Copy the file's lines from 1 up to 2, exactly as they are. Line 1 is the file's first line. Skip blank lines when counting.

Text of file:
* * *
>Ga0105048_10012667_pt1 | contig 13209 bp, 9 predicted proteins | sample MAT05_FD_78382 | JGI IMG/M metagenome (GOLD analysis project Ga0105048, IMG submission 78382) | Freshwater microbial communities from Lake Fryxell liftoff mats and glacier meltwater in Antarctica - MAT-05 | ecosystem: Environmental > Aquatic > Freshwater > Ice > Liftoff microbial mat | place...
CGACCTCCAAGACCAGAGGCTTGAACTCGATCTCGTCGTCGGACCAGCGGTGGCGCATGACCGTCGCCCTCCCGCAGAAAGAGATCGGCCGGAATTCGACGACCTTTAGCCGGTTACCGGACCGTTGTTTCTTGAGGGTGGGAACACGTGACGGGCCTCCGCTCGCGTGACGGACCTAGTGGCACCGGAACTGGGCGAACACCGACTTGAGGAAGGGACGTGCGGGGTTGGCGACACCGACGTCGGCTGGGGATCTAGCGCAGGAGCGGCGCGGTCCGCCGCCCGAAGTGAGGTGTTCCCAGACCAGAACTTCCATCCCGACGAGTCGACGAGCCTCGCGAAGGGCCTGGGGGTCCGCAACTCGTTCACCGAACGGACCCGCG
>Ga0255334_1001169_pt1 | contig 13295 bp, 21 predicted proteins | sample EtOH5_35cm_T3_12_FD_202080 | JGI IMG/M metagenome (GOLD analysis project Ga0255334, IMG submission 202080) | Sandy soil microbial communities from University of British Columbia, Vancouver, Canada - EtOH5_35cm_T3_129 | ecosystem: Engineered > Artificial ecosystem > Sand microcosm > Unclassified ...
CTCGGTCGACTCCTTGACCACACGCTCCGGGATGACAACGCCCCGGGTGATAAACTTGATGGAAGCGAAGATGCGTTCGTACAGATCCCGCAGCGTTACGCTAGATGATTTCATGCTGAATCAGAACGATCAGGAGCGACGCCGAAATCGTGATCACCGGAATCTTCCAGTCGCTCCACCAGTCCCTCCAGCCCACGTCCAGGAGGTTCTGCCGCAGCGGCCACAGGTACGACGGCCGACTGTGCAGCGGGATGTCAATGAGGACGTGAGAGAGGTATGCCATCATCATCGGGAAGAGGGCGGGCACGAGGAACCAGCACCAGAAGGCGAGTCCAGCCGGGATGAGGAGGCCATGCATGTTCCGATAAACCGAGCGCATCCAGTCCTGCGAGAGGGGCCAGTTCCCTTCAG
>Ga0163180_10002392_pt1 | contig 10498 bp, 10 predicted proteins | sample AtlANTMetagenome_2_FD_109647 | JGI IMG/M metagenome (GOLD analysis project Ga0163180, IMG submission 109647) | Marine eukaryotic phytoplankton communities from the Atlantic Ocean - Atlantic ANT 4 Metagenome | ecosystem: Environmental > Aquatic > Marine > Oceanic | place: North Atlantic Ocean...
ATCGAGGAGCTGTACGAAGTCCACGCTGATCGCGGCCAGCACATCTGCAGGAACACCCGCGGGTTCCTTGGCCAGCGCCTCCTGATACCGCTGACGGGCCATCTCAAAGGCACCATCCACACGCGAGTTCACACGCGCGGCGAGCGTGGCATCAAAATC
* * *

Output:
>Ga0105048_10012667_pt1 | contig 13209 bp, 9 predicted proteins | sample MAT05_FD_78382 | JGI IMG/M metagenome (GOLD analysis project Ga0105048, IMG submission 78382) | Freshwater microbial communities from Lake Fryxell liftoff mats and glacier meltwater in Antarctica - MAT-05 | ecosystem: Environmental > Aquatic > Freshwater > Ice > Liftoff microbial mat | place...
CGACCTCCAAGACCAGAGGCTTGAACTCGATCTCGTCGTCGGACCAGCGGTGGCGCATGACCGTCGCCCTCCCGCAGAAAGAGATCGGCCGGAATTCGACGACCTTTAGCCGGTTACCGGACCGTTGTTTCTTGAGGGTGGGAACACGTGACGGGCCTCCGCTCGCGTGACGGACCTAGTGGCACCGGAACTGGGCGAACACCGACTTGAGGAAGGGACGTGCGGGGTTGGCGACACCGACGTCGGCTGGGGATCTAGCGCAGGAGCGGCGCGGTCCGCCGCCCGAAGTGAGGTGTTCCCAGACCAGAACTTCCATCCCGACGAGTCGACGAGCCTCGCGAAGGGCCTGGGGGTCCGCAACTCGTTCACCGAACGGACCCGCG